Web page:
UK media outlet the MailOnline, recently published a news article about three white tigers born in a Chinese zoo and their importance for tiger conservation. White tigers have no real conservation purpose and we wrote to the MailOnline to point that out. That letter is reproduced below.
The white tiger birth at a Chinese zoo recently may be a delight to the zoo’s visitors, but there is nothing important about it in terms of conservation.
White tigers originate from Bengal tigers. The Bengal tiger is easily recognisable, it is orange in colour and has dark stripes. But as a result of a recessive gene trait, the gene which controls coat colour, white Bengal tigers can naturally occur – albeit very rarely. For white tigers to exist in captivity, they are often repeatedly inbred, something which can cause a myriad of physical problems and compromise their welfare.
Due to the mixed ancestry of white tigers, and the fact they are genetically compromised, they serve no practical conservation purpose and cannot be used in captive breeding or reintroduction programs, so breeding them only serves to supply more tigers for the zoo environment. The fact white tigers are considered cute is the only reason they continue to exist, but exploiting them for this reason sends a misleading message to the public and does nothing to help the wild tiger population, which itself could be as low as just 2,500 mature individuals globally.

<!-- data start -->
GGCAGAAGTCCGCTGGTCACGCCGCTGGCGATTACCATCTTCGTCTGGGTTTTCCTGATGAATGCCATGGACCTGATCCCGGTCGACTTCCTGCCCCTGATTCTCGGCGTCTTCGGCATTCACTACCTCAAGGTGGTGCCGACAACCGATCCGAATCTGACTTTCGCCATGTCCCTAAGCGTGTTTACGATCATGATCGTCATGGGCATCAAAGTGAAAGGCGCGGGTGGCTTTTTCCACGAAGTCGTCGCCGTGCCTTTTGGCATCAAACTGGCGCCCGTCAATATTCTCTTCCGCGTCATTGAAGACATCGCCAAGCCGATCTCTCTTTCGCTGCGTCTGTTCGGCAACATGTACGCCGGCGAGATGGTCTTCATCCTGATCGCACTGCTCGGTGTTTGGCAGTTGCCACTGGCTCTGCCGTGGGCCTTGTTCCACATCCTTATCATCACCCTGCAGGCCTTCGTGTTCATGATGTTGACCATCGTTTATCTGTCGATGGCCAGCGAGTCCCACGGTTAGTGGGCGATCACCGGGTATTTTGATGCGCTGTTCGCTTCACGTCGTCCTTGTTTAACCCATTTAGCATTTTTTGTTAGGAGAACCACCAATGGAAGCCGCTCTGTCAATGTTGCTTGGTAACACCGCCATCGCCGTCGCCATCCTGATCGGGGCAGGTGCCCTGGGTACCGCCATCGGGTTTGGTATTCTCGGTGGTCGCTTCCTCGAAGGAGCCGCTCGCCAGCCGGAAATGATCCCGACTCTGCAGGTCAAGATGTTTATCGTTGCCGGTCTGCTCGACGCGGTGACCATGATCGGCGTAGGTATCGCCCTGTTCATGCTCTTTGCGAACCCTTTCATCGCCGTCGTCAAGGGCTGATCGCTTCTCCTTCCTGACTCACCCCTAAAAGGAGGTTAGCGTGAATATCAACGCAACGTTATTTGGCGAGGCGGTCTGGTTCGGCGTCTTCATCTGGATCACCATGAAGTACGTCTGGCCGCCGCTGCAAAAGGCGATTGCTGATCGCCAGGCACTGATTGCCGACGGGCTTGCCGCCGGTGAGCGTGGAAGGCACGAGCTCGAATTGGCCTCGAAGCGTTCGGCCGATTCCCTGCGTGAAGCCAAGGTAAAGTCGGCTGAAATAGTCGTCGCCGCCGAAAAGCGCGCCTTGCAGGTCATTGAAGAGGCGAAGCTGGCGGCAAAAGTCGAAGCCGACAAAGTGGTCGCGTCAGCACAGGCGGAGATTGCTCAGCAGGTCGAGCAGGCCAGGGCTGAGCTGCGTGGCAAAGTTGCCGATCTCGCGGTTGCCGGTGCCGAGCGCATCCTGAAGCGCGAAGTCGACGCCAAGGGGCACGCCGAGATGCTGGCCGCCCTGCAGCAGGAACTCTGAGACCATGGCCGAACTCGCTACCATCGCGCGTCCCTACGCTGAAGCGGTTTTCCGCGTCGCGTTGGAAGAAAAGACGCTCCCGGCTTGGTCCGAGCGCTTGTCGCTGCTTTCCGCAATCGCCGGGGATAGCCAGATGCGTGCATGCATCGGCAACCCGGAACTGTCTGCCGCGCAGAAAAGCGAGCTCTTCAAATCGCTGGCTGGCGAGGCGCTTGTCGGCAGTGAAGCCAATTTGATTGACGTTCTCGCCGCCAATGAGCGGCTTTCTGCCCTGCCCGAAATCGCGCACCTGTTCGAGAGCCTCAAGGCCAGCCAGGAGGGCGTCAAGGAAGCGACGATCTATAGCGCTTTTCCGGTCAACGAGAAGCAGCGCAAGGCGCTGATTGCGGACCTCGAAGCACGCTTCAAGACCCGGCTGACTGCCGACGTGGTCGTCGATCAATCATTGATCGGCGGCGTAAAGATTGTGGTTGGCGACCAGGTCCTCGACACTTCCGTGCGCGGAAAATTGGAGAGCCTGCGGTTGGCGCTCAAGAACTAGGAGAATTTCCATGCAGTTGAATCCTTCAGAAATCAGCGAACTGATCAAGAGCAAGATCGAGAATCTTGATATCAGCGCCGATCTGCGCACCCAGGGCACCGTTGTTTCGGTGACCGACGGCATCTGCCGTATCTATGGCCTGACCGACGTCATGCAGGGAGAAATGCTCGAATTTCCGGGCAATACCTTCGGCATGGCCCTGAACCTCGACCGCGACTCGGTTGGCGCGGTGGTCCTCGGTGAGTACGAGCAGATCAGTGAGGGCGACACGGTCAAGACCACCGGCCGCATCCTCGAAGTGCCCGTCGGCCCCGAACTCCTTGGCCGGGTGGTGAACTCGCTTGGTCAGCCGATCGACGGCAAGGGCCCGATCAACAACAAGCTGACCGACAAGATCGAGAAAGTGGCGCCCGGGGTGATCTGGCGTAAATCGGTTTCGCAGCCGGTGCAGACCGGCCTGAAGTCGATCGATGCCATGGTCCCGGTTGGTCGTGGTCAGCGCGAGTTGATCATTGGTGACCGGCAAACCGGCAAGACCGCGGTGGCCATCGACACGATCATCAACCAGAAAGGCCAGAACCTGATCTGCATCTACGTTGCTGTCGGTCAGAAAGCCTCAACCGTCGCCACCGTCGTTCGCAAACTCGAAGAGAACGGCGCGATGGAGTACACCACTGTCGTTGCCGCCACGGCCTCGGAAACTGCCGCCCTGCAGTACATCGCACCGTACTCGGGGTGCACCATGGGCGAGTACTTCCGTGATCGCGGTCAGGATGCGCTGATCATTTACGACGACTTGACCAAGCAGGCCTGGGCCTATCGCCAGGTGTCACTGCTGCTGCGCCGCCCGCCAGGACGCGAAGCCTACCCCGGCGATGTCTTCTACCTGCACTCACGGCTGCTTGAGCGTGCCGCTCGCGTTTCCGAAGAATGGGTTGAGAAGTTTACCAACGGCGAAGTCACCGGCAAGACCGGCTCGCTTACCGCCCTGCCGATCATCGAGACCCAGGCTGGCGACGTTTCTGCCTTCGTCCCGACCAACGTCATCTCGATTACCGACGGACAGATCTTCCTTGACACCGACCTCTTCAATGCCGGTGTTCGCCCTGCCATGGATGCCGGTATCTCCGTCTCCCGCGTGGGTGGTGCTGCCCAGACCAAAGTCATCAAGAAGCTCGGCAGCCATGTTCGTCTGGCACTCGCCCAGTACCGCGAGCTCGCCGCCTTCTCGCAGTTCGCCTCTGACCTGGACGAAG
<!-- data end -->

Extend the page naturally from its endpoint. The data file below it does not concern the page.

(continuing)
So, let’s stop sharing ‘cute’ images of white tigers and let’s stop breeding them for purely entertainment value. They serve no real conservation purpose and can do nothing to help raise the numbers of wild tigers, which is what our efforts should be focussed on.
Notes to Editors
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Wild Welfare is a global organisation committed to improving animal welfare for captive wild animals. By uniting the world’s leading zoos, zoo associations and animal welfare organisations, we build trusting partnerships that help provide long-term solutions to critical wild animal welfare issues.
Our vision is to end the suffering of captive wild animals around the world and ensure full and sustainable protection is given to all animals in human care. Find out more at www.wildwelfare.org. Registered charity in England (no.1165941).